and how long do you think it will distract the 'murican people from their increasingly impoverished state where health care and pensions and groceries are drying up while the CEOs of large corporations had an average sixteen percent increase of income last year alone?

the economy's just fine.

...if you are a death merchant.

you remember last week when it was ok to spy on american citizens because we had to do everything to fight al-qaeda and its allies?

but now we have to drop bombs on civilians in support of al-qaeda?

because reasons?


this is why we can't have nice things anymore.

hey, i have an idea.

hey, i have an idea.

let's go to war in syria, because we're not in enough wars right now. we are especially not in enough wars with us on the same side as those al-qaeda guys.

hey, why don't we do more stuff with them? maybe hang out? toss some missiles at hezbollah? like pals?

plus it would really distract people from the real issues be cool if we could just blow some stuff up because once the president said if assad crossed his red line he'd have to send troops and he wouldn't want to look all weak or anything in front of the oil companies other countries.

and it's really important to france. we love those guys. you remember the last time we wanted to bomb the crap outta some people and france was all, like, awesome, dude. we're going in, too.

so we owe it to france to bomb the crap outta some syrians because there's money at stake we know which guys are the bad guys. we're swell that way.

see, we have to enter the war in syria because it was US that set up that wacky iraq with all the chemical weapons because they were our oil business associates pals for ten minutes forever and then we had to go start a war over there defend freedom because they had chemical weapons we supported are shocked! shocked and surprised about!  abhor and that's just what we get to do WRONG.

stupid iran, thinking it should have its own government that doesn't have to do what US oil companies say stinking terrorists.

they spoil everything.

countries that give weapons to terrorist groups  need to be bombed back to the stone age.

oh, wait.


Monday, August 26, 2013

cleaning up

so i got an email from the race management over at GMARA asking me if i'd be willing to go retrieve some of the flags and buoys left over from the bitter pill.

and of course i was so pleased with their organization and their race that i said i'd be delighted to help before i really processed the whole request: flags and BUOYS.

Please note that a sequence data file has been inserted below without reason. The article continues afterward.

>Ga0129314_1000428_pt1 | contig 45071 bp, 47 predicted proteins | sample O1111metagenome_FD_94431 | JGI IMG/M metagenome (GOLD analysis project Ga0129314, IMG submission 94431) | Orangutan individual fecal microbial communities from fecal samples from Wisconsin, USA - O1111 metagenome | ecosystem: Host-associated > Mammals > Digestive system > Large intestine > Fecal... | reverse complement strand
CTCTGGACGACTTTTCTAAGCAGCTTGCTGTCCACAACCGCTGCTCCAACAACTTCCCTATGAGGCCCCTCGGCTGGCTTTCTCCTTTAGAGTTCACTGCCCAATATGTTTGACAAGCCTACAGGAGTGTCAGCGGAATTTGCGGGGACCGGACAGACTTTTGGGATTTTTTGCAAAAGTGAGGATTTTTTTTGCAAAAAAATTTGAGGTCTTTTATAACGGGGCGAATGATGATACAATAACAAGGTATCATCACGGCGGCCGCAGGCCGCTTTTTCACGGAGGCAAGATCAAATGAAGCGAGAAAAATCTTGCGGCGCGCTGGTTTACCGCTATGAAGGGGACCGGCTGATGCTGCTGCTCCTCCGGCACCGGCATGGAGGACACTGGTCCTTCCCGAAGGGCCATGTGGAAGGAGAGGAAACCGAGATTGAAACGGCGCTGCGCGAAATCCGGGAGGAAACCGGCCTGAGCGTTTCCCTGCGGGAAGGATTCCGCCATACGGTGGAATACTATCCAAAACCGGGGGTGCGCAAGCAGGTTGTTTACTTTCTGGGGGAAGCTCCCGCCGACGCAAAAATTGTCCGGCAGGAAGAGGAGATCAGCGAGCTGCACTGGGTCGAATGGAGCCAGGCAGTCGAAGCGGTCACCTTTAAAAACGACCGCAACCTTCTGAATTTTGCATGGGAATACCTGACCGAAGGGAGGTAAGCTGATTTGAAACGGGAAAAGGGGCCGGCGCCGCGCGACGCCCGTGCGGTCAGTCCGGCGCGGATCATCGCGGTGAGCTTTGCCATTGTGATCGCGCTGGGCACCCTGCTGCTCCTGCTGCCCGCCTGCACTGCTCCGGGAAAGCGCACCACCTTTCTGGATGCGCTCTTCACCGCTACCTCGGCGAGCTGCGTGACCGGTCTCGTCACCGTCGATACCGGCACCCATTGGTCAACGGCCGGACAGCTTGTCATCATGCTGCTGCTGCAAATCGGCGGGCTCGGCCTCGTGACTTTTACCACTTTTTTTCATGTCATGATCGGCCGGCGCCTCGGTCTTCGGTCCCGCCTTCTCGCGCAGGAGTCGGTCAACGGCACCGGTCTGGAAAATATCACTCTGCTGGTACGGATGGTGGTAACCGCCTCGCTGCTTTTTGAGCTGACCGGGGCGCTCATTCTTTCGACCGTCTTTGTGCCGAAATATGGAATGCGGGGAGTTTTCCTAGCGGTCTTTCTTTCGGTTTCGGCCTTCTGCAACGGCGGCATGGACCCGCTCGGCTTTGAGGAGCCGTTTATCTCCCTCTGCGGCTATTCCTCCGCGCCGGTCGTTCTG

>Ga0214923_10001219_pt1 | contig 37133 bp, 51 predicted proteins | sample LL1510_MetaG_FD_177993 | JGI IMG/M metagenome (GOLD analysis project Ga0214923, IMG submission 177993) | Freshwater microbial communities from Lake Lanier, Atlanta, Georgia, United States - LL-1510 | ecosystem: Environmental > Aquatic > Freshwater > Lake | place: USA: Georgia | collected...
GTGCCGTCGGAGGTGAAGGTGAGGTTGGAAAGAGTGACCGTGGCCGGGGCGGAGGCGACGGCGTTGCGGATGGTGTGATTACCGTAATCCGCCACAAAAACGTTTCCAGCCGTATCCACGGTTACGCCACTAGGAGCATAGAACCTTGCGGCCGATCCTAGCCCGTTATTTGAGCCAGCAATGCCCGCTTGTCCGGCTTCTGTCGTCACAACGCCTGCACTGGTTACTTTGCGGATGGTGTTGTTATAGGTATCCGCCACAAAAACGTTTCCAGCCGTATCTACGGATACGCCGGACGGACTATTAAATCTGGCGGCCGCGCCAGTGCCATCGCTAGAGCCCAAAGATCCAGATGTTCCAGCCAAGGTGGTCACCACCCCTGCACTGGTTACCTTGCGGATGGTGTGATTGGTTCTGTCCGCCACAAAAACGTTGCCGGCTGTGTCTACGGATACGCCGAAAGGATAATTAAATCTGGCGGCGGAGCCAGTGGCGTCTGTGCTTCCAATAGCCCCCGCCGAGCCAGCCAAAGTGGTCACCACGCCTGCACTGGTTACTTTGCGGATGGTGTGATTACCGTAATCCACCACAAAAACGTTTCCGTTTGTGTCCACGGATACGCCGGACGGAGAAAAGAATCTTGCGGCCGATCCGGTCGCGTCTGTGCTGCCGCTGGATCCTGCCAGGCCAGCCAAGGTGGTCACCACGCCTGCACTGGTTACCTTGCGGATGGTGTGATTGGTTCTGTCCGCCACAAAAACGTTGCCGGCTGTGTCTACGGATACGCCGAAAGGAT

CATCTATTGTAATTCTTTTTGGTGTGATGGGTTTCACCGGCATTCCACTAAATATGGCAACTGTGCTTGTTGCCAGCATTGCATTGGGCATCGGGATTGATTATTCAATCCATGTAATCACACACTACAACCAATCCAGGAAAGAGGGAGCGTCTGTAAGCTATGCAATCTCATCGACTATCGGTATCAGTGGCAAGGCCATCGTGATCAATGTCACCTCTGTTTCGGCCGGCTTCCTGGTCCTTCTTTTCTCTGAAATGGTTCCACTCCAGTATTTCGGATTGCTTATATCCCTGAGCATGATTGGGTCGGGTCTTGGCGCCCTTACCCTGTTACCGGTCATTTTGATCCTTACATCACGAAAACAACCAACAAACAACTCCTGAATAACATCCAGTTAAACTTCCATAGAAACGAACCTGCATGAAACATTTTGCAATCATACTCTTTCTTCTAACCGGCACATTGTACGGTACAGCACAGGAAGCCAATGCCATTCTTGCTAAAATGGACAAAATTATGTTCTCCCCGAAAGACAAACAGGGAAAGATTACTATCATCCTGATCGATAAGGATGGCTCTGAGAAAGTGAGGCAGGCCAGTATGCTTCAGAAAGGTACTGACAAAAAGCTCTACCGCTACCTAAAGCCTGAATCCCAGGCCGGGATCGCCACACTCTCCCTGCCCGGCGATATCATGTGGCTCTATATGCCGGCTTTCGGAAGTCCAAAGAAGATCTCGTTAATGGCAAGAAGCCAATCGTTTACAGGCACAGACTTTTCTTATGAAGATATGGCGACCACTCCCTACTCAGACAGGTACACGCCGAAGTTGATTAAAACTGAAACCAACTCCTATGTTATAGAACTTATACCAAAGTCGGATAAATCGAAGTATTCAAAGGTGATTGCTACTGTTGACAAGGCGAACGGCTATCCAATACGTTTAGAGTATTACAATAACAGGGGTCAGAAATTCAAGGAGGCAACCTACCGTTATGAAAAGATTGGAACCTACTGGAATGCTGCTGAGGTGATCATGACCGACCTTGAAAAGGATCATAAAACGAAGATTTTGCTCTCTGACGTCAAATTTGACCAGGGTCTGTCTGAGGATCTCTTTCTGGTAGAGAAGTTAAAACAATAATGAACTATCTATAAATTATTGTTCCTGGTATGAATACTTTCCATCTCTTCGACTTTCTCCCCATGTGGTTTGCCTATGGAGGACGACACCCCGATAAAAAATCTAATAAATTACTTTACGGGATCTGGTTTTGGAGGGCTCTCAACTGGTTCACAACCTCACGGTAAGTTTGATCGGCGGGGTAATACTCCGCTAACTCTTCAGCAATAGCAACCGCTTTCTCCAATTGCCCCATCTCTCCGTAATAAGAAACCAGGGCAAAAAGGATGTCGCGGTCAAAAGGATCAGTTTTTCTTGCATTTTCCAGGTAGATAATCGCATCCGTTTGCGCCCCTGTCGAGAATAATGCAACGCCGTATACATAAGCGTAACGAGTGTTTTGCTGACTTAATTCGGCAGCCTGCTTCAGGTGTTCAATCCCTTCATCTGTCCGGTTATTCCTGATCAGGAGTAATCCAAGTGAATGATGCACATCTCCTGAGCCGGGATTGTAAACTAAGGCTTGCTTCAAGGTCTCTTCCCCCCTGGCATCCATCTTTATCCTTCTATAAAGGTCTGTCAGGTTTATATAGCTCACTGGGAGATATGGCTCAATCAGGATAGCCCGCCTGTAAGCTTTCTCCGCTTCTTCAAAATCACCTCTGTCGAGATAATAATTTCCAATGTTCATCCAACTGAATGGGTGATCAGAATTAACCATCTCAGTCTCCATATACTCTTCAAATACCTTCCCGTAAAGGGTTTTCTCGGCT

flags? total fun. they are right near bike trails that i habitually ride for entertainment.

 the buoys? not so much. while they are, to be fair, right near bike trails that i habitually ride for entertainment, they are anchored out in some NASTY ponds.

i am accustomed to wading into water that's, um, richly organic in its smell, but stepping into this first pond was a stretch even for me. my plan was simply to whip off my shirt (who wants to ruin a good shirt?) and dash out past the weeds and then just swim on the surface to the buoy because one thing i learned as a kid is that if the bottom is really nasty, you can swim even in shallow water and stay clear of the unpleasantness.

but the bottom of this pond - which by the way is a man made pond built by the army corps of engineers to serve as wildlife habitat, a purpose which is fulfills really, really well- the bottom of this pond is so teeming with critters and egg masses and assorted plants that even if you try to be swimming in the top layer of it and not disturb the bottom, the bottom comes right up and messes with you anyway, so you're better off taking your chances with walking on the bottom.

you have less exposure that way.

and i had been told that the buoy was anchored with a ten pound dumbbell so i TOTALLY knew what to expect, but i have an extreme fear of invisible submerged objects. i used to call it an unexplained phobia, but then one day i was telling some friends about it and my mother was there and she said it's not unexplained after all; when i was two i happened to be at the public pool one day when a boy got his hand caught in a bottom drain and drowned.

so apparently it's not a phobia, because it is a fear reaction to an unremembered traumatic event and not an irrational fear. that's what a friend of mine who's in the business at teaching psychology at a prestigious university tells me.

when you get right down to it, it does not matter one bit in the moment if your fear is a true phobia or not.

and i pulled on the rope to collect the buoy and -it was attached to an unseen submerged thing!!!!! 

it did not matter one tiny bit that i KNEW what it was attached to, what the thing looked like, and who had put it there. panic still set in.

my internal detached observer noticed this happening and was vaguely amused, which is probably the only thing that allowed me to keep pulling the rope until the unseen submerged thing, covered in weeds, was pulled into sight and i could carry it to shore.